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Cron: pam_unix (cron:session): session opened/closed for user root by (uid=0)

Submitted by Druss on Thu, 2012-07-12 02:00

This is my week of playing around with mail servers and I have been keeping an eye on the logs on a regular basis. I noticed that the auth.log was riddled with millions of these pointless (from my POV anyhow) log entries:

CRON: pam_unix(cron:session): session opened for user root by (uid=0)
CRON: pam_unix(cron:session): session closed for user root

This is - as is readily apparent - happening because of cron which can run every minute, every 10 minutes, every hour, and so on as configured. When cron does this running it often runs as root and doing so creates a session for said user. This, due to the default settings of most Linices, is logged (which does seem prudent if it wasn't so annoying) in auth.log. A kind soul on the Debian bug tracker has provided a solution that does not log this session activity, but only when run by cron. To do this (on Debian/Ubuntu):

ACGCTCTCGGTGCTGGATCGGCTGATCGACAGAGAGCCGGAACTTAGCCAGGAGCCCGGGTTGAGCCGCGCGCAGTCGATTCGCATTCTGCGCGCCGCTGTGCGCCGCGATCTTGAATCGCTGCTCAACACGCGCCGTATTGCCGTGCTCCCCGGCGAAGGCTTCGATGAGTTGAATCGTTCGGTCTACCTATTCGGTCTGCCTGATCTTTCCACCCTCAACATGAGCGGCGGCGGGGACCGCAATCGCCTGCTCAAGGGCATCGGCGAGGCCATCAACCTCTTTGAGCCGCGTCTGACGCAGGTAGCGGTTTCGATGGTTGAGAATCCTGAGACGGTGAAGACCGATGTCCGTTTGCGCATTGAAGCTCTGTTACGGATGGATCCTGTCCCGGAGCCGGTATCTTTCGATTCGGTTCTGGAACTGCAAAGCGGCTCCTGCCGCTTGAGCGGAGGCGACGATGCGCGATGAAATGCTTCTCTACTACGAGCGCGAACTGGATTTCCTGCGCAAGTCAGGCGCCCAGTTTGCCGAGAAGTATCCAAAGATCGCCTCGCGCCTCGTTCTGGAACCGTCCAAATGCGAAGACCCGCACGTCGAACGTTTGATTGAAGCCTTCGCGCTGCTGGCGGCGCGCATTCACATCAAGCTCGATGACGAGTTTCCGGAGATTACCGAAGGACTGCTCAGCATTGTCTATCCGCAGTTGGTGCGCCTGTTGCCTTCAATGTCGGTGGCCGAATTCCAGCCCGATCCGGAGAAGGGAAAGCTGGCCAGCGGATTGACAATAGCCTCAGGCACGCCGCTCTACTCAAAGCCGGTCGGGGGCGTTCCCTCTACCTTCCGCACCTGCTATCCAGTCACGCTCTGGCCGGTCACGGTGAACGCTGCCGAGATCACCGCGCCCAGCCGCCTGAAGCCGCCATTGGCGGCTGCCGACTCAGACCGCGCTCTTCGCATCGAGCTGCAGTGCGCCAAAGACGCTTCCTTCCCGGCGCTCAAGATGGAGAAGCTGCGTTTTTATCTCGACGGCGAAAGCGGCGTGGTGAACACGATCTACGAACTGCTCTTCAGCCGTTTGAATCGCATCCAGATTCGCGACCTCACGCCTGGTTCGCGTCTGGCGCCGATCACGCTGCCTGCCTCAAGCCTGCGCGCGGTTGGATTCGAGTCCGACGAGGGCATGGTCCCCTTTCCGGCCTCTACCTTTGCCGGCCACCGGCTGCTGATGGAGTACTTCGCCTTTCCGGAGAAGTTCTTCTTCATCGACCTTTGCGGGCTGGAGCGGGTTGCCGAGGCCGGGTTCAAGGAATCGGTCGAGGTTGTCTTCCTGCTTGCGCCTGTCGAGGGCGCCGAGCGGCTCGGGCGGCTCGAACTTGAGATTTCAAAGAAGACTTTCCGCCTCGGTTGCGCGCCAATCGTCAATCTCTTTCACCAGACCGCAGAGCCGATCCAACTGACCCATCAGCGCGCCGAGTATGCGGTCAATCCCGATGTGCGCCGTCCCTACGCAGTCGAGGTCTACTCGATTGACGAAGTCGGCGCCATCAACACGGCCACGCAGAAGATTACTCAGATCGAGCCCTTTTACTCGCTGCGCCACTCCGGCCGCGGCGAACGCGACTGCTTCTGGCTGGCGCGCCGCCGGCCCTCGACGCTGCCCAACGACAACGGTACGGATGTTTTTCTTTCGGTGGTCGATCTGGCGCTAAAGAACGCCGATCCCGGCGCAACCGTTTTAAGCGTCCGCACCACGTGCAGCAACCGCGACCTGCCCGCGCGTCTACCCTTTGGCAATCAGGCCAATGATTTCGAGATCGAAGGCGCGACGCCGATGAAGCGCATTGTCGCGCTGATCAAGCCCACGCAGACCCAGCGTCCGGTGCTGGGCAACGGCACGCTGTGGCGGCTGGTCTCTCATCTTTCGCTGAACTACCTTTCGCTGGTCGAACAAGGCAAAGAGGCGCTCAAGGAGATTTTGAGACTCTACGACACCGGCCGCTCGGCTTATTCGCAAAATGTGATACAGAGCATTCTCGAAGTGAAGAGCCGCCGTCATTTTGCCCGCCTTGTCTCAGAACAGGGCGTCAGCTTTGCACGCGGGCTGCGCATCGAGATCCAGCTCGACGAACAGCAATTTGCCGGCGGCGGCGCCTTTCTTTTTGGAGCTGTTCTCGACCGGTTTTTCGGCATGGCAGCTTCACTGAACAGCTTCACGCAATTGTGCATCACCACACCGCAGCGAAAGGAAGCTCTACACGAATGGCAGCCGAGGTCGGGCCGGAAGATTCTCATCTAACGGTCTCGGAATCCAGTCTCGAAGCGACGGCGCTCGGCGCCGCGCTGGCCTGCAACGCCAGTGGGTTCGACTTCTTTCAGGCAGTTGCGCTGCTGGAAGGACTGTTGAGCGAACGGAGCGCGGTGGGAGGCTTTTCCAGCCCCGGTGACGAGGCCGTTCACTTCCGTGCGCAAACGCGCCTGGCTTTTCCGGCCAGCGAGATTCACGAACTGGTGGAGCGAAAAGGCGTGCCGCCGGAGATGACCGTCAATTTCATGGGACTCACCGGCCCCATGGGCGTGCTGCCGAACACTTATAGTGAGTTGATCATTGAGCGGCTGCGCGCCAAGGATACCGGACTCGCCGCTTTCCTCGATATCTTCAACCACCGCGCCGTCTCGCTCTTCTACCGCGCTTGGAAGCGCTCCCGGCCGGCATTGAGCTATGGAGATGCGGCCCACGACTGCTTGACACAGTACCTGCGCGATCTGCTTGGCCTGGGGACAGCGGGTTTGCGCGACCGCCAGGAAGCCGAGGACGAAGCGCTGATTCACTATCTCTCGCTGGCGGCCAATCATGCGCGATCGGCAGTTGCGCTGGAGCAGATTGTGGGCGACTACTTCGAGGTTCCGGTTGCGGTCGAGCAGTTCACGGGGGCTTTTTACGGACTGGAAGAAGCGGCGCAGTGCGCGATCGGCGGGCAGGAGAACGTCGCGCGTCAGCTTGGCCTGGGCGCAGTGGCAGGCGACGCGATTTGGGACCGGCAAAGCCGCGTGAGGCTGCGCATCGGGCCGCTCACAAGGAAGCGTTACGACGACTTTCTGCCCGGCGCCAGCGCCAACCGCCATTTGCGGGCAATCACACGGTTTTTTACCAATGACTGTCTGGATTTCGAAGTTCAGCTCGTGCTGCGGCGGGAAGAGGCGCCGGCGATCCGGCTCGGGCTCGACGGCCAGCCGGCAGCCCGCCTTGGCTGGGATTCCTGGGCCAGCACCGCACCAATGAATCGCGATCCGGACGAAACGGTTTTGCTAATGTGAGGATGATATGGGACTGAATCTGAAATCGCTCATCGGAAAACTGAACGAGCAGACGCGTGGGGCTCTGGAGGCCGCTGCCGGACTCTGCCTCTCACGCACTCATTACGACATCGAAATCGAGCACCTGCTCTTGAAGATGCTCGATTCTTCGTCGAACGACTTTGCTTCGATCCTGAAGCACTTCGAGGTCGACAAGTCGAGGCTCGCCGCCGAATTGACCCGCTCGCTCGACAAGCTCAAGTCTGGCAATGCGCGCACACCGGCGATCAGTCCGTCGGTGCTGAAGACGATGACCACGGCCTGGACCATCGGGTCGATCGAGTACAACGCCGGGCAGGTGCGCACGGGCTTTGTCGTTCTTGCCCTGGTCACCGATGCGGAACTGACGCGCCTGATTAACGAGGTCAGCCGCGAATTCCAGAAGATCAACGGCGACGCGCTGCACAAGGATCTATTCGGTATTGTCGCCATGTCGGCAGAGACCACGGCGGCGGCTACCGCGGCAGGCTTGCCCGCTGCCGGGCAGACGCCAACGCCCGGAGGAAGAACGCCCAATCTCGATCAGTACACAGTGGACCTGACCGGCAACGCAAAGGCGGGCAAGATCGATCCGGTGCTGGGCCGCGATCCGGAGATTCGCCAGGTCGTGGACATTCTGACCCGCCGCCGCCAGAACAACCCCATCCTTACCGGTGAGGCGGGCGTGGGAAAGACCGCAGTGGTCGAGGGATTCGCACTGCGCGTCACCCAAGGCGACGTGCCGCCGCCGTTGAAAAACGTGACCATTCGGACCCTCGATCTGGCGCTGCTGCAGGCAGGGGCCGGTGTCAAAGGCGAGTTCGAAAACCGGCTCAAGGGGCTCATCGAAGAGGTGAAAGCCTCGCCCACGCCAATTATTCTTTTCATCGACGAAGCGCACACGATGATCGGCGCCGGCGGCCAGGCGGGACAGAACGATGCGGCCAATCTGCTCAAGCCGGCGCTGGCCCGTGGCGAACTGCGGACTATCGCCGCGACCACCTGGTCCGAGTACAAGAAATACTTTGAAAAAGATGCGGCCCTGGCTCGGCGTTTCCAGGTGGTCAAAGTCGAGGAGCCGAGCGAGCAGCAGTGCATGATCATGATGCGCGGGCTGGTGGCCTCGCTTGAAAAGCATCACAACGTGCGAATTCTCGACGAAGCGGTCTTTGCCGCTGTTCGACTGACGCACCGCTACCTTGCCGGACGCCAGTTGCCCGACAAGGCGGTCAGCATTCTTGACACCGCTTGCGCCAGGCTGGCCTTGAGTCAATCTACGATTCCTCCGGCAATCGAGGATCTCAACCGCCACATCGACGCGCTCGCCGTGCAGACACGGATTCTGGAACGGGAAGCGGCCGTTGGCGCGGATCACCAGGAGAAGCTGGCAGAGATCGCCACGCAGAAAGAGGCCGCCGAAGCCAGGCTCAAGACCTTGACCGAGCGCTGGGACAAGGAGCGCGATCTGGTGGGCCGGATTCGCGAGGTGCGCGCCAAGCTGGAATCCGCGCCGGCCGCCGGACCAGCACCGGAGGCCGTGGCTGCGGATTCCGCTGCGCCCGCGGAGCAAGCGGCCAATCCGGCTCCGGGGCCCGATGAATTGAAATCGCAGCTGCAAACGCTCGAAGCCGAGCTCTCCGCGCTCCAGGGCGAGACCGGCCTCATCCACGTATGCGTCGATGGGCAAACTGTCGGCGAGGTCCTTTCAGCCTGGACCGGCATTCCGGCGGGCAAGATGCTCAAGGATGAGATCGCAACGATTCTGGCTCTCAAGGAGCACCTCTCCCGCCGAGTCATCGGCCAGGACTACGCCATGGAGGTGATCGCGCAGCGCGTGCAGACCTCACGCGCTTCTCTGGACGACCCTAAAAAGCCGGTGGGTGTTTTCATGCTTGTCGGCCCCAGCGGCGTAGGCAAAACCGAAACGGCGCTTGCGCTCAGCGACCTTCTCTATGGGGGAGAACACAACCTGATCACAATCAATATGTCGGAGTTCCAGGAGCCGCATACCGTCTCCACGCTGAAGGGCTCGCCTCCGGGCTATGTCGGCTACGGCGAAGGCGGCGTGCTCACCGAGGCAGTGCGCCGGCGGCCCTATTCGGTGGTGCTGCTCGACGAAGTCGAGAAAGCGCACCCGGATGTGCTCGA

• Go to the /etc/pam.d directory.
  • Open the file common-session-noninteractive in an editor.
  • Look for the following line:
    session required
  • Above this line, add the following:
    session     [success=1 default=ignore] service in cron quiet use_uid
  • Save the file and exit.
  • Restart crond using something like service cron restart.

... and that should do it!

Hope this helps :)


Thank you very much. I was terribly anoyed by this log-spam generated by a two cron jobs which both run every minute.
It helped me to shrink the logfile.

What you neglegted to mention is that the cron sevice needs a restart:
service cron restart

Anyway: thanks for helping me :)


Not all my Ubuntu machines like this adjustment.
I have checked if I made a typo but did not, I get the message:
PAM (cron) illegal module type: service

Now my auth.log is filled with this message instead of the pam_unix
What can be the reason for this message?

Perhaps you can compare the config files (common-session-noninteractive) in all your machines to see if there are any discrepancies?

Thank you very much for this. Was looking to reduce the log spam from my servers, and since it was switched over to systemd the regular filtering methods didn't work, so was more interested to find the real location to fix this.

This blog post helped :)